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For Baseball Fans

For years, there have been a handful players playing baseball where the opposing team employes a defensive shift when those players come to the plate.  They are always lefthanded hitters and the shift involves moving the second baseman into shallow right field, the shortstop to the first base side of second base and the third baseman to around where the shortstop usually plays.  This shift used to happen rarely.

Suddenly this year, the use of this shift exploded, with every team using it regularly throughout the game for a lot of lefthanded hitters.  And invariably when teams used the shift, the batter hit weakly to the third baseman, now in the shortstop’s spot or to the second baseman playing in shallow right field.  It was amazing how frequently the shift worked and how little these hitters tried to adjust to the move.

So, now baseball has a new commissioner who has expressed support for outlawing the shift.  Apparently, the reason for doing so would be to help increase offense.

All I have to say is that if baseball outlaws the shift it will be the beginning of the end of civilization as we know it.  The linked article goes into a lot of the reasons why this is a horrible idea, but I’ll briefly summarize my reasons.  As the article describes it, the point of hitting is to try to “hit ’em where they aint,” and the point of defense is to try to play where they hit them.  There are all sorts of shifts that take place throughout baseball games.  Outfielders playing shallow, playing deep, shading towards right field or left field, corner infielders playing close to the lines to prevent hits down the line turning into extra base hits, playing in to avoid a runner at third from scoring on a ball that stays in the infield, infielders playing at double play depth.  There are all sorts of these things.

One of the biggest problems I have with football is how the rules change every year and they are almost always changed to increase offense at the expense of the defense.  What this means is that defenses have to constantly adjust to what offenses cook up, but offenses never have to learn to adjust to what defenses cook up.

And that’s the beauty of baseball.  The rules don’t change very often and with the rare exception of lowering the pitching mound at the end of the 1960s, those changes almost never have to do with taking away one side’s need to learn to adjust to improvements made by the other side.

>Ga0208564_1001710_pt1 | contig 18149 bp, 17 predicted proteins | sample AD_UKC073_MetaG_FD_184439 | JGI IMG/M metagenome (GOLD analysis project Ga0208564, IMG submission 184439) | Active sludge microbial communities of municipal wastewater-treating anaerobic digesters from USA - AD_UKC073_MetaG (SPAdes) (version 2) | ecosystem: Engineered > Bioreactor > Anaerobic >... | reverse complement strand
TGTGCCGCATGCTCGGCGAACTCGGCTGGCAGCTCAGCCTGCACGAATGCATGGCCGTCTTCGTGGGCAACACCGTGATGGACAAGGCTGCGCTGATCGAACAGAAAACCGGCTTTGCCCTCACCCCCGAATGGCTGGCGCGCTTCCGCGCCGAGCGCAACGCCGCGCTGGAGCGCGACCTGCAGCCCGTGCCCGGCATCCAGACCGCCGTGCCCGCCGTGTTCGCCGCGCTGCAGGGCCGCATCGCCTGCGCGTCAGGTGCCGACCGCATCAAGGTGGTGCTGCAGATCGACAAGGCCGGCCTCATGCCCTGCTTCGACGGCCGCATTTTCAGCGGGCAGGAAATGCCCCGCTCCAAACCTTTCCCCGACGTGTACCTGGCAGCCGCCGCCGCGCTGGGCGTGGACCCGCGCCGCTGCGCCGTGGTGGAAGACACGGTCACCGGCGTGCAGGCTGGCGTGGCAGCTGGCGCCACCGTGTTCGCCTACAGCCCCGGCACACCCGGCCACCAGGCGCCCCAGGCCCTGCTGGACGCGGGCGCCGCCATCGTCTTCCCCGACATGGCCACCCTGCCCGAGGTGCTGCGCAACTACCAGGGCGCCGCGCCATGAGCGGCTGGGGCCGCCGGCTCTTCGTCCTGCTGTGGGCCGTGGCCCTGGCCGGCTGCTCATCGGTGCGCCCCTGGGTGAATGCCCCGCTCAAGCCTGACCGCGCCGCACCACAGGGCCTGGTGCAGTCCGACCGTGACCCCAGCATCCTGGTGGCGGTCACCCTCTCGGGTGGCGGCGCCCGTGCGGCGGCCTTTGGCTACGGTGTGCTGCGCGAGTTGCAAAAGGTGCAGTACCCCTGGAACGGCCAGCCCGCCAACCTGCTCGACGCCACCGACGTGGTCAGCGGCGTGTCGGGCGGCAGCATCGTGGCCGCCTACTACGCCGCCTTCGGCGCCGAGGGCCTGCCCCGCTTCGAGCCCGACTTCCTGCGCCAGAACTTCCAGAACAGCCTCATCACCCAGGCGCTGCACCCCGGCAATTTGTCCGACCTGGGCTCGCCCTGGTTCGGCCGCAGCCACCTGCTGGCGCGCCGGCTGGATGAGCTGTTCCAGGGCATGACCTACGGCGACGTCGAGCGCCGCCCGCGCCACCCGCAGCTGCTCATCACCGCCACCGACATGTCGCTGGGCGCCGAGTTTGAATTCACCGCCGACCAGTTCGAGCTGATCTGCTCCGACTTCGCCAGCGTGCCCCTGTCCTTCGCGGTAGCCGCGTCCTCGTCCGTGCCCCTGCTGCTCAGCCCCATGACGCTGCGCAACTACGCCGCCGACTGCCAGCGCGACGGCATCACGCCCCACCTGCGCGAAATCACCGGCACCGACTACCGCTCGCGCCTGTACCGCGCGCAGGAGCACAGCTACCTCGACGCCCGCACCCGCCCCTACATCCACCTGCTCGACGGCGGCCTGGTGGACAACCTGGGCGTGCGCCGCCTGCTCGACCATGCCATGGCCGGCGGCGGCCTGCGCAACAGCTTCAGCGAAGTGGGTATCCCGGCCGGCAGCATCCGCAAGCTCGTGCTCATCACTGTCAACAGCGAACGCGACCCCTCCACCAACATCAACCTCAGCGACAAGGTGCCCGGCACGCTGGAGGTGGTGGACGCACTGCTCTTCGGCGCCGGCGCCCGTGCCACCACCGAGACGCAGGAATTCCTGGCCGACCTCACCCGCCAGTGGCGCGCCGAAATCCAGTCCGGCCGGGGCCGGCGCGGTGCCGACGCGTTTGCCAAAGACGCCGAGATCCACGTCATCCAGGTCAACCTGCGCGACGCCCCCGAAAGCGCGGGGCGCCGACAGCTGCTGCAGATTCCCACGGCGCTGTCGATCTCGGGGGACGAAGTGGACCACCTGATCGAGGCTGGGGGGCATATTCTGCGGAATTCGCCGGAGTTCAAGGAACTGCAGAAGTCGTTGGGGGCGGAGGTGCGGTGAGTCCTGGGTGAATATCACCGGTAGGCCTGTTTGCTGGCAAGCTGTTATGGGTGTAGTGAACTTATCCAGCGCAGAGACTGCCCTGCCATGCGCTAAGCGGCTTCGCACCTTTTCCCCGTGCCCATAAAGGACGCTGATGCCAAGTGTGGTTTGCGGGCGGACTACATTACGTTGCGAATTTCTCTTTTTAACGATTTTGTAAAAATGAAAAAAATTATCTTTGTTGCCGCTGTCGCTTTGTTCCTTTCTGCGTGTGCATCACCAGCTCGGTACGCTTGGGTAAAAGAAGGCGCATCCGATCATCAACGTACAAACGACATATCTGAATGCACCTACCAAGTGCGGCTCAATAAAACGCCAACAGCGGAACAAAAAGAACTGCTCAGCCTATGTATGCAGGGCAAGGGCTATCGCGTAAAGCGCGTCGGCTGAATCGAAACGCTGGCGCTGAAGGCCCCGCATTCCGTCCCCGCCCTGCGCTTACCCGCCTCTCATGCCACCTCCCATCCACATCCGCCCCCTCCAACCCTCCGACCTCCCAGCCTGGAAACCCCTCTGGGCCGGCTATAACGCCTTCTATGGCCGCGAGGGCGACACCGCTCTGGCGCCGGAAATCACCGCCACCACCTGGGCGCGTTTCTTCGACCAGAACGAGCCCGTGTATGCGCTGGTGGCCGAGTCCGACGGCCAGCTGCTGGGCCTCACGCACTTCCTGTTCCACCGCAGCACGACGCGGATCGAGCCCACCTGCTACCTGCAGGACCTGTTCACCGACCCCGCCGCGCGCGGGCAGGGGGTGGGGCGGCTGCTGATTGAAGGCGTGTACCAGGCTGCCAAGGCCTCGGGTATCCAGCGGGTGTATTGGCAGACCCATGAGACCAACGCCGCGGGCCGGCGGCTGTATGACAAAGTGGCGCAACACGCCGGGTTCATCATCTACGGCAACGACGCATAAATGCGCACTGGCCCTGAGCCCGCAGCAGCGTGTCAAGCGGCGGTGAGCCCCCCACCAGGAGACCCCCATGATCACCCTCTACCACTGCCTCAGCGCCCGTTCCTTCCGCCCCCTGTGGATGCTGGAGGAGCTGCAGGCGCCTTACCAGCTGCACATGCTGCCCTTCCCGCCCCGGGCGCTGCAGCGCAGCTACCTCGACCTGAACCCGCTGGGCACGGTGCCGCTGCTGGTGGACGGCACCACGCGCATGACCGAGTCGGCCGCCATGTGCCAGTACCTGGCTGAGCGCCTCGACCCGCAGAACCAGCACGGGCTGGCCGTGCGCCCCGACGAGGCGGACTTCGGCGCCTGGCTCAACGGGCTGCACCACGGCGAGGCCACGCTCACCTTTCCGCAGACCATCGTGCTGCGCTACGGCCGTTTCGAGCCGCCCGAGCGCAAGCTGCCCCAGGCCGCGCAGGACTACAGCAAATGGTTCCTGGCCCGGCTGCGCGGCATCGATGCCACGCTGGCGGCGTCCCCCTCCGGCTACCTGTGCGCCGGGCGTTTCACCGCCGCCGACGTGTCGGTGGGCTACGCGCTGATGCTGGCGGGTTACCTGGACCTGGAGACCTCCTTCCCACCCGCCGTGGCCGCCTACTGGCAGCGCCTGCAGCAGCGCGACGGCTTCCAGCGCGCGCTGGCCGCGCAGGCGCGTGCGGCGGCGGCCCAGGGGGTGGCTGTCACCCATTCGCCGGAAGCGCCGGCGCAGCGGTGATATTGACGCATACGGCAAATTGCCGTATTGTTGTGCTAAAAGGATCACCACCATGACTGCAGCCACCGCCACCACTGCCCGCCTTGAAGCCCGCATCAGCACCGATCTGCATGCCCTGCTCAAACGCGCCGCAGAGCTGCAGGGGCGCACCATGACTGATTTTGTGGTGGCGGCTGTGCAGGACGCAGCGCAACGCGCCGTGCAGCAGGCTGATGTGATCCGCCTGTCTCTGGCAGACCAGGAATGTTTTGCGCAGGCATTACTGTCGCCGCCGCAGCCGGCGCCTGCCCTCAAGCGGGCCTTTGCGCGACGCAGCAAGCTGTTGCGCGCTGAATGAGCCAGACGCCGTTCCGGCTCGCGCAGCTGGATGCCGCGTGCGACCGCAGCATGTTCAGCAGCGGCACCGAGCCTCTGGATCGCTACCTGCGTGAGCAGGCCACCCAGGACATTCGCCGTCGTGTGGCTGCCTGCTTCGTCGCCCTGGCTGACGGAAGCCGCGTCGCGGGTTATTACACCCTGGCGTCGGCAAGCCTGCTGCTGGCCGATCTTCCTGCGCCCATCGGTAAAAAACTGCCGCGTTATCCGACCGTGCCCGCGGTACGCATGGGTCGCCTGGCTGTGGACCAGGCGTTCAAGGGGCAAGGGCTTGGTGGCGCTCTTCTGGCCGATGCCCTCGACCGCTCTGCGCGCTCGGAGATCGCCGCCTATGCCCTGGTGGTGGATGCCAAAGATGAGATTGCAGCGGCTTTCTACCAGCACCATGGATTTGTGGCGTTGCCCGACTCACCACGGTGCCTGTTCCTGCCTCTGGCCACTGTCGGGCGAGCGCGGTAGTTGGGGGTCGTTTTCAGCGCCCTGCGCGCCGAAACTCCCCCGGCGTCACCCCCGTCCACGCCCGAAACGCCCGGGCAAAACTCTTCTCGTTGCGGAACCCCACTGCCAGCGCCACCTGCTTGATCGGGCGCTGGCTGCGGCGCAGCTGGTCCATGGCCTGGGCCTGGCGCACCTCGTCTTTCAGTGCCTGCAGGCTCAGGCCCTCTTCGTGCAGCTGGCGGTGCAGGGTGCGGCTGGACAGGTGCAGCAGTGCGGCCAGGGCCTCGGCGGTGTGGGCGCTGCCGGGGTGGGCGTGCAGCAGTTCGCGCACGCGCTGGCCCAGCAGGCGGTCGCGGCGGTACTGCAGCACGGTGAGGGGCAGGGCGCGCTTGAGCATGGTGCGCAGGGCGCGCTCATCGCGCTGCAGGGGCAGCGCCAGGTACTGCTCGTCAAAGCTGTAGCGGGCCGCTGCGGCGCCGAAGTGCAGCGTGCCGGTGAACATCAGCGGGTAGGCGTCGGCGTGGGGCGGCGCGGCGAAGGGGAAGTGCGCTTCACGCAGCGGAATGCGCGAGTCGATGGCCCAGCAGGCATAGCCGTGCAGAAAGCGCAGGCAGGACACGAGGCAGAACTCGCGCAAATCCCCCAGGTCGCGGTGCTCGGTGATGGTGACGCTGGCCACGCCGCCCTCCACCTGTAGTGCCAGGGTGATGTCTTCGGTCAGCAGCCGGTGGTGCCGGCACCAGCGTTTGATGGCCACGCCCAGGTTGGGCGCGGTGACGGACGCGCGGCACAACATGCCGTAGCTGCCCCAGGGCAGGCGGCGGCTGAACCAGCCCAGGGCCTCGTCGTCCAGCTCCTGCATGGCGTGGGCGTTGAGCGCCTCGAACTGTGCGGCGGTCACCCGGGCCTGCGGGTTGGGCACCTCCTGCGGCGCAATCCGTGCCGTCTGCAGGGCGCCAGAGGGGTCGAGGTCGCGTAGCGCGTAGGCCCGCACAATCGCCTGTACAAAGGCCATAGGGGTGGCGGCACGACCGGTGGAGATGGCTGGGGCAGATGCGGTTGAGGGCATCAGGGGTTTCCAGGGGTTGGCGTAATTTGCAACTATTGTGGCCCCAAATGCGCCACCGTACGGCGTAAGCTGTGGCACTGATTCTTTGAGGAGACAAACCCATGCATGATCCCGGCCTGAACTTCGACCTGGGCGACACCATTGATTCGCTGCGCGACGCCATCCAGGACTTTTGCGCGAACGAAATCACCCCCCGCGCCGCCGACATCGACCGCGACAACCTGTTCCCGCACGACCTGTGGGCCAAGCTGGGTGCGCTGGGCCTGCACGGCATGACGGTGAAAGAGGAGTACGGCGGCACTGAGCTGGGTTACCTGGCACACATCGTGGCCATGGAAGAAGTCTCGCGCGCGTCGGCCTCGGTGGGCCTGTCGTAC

What amazes me about the shifts is that there is a remarkably simple solution to the “problem” they create for offenses.  There was a time when baseball players knew how to hit the ball to the opposite field.  That seems to be more and more of a lost art these days.  All it would take for teams to stop employing the defensive shift is for those incredibly talented professional athletes who are making millions of dollars a year to re-learn the ability to the ball the opposite way and then do it every once in awhile to keep the defenses honest.  What would be even better is if those batters just dropped a bunt down the 3rd base line every once in awhile — they’d probably get a double every time.

That the new commissioner believes that outlawing something that has been a part of baseball throughout its history rather than forcing batters to adapt, which has also been a part of baseball for years, is not a good sign for the future of the game.  Or civilization as we know it.


The Arrival of a Curse

I’m sitting here watching the Giants game.  It’s a tense 2-2 tie entering the bottom of the 6th inning, when the wheels fall off the bus and the Royals score 5 runs.  What?  Huh? Something happened here.  The planets are out of alignment.  The trains have stopped running on time.  Children are crying.  Storm clouds are gathering.  In a small town in the middle of nowhere, a tear falls slowly down the dusty cheek of a migrant worker.  The President stops in mid-speech.  He doesn’t know why, but he does.  Cell phones disconnect.  Computer screens blink off and on, so quickly most don’t even see it.  Vladimir Putin gives back Crimea.  Life as we know it has stopped.  SOMETHING HAPPENED!!!!!!!!!!!!!

Multi-tasker that I am, I’m on my laptop at the same time.  I check in with WordPress as the inning of horror winds to a close and I find this comment:

2-2 bottom of the 6th in game 2… I have a feeling the Royals are going to get outclassed by the Giants. Just a feeling. I’m the last one to say that recent World Series experience is a key determinant (I think talent and to some extent, in a 7-game series, luck wins), but the Giants seem to be calmer at the plate and on the mound.